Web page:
The Messerschmitt Me 609 was a short-lived World War II German project which joined two fuselages of the Me 309 fighter prototype together to form a heavy fighter. The project was initiated in response to a 1941 Reich Air Ministry requirement for a new Zerstörer (destroyer) to replace the Bf 110 that would use a minimum of development time and new parts. Messerschmitt's response was the Me 609, which would use the failed Me 309 project to form the basis of the new fighter. The company had actually contemplated numerous twin-boom adaptations of its Bf 109 line including the Bf 109Z (which joined two Bf 109s) and the Me 409 (which used two Me 209-II aircraft).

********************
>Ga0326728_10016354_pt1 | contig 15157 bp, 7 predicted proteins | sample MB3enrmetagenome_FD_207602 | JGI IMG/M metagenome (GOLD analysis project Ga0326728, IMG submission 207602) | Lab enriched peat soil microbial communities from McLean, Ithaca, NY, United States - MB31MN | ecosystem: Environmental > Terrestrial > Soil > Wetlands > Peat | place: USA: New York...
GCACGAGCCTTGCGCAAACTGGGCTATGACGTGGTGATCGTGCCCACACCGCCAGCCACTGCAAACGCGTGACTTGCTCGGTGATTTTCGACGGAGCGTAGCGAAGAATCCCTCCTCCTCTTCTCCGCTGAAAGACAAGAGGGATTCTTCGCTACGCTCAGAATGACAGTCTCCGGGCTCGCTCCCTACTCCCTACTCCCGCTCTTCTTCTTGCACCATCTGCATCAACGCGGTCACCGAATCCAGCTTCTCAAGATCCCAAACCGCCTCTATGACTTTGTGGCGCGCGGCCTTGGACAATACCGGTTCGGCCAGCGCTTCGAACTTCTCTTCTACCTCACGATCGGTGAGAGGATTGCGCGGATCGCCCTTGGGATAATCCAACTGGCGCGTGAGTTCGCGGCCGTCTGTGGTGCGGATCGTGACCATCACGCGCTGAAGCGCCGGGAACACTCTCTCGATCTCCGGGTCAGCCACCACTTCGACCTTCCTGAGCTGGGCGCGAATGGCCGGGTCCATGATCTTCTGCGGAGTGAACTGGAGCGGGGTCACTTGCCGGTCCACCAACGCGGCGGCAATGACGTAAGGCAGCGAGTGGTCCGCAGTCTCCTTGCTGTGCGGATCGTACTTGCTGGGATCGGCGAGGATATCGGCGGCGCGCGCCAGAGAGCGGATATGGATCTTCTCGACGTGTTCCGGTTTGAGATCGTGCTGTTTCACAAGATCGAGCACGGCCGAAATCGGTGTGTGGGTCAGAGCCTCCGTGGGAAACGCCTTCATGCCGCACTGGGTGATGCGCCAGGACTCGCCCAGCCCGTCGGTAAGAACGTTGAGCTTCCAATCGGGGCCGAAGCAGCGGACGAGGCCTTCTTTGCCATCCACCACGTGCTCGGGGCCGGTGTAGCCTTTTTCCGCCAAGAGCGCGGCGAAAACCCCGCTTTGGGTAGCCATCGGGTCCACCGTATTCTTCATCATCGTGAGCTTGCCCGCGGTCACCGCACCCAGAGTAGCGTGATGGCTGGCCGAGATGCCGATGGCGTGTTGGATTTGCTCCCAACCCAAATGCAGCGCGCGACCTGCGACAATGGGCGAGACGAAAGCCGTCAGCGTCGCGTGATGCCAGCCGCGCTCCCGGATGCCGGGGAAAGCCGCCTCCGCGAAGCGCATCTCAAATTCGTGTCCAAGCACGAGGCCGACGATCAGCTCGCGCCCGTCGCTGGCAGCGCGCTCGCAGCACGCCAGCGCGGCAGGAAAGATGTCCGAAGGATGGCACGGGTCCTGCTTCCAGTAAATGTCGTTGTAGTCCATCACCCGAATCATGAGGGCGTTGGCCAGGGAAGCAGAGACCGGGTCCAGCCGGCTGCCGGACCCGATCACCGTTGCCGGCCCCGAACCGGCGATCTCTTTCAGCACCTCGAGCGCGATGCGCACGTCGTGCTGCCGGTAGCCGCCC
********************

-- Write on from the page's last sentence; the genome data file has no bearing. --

The Me 609 would have joined the two Me 309 fuselages with a new center wing section into which the two inboard wheels of the landing gear would retract. The Me 609 kept the Me 309's tricycle undercarriage which resulted in an ungainly 6-wheel arrangement. The Me 609 would have had its cockpit in the port fuselage, the starboard being smoothed over.
The finished project would have been used in both the heavy-fighter and high-speed bomber roles, but by the time designs were being ironed out the revolutionary Me 262 turbojet negated the need for further piston-engined fighter design.
Although its cobbled-together appearance might lead one to suspect this doubling of existing airframes was the move of a desperate design team, it should be noted that the North American P-82 Twin Mustang proved the efficacy of such an aircraft in Korea, where its superior speed and range made it one of the last piston-engined fighters to fight for the U.S. Air Force.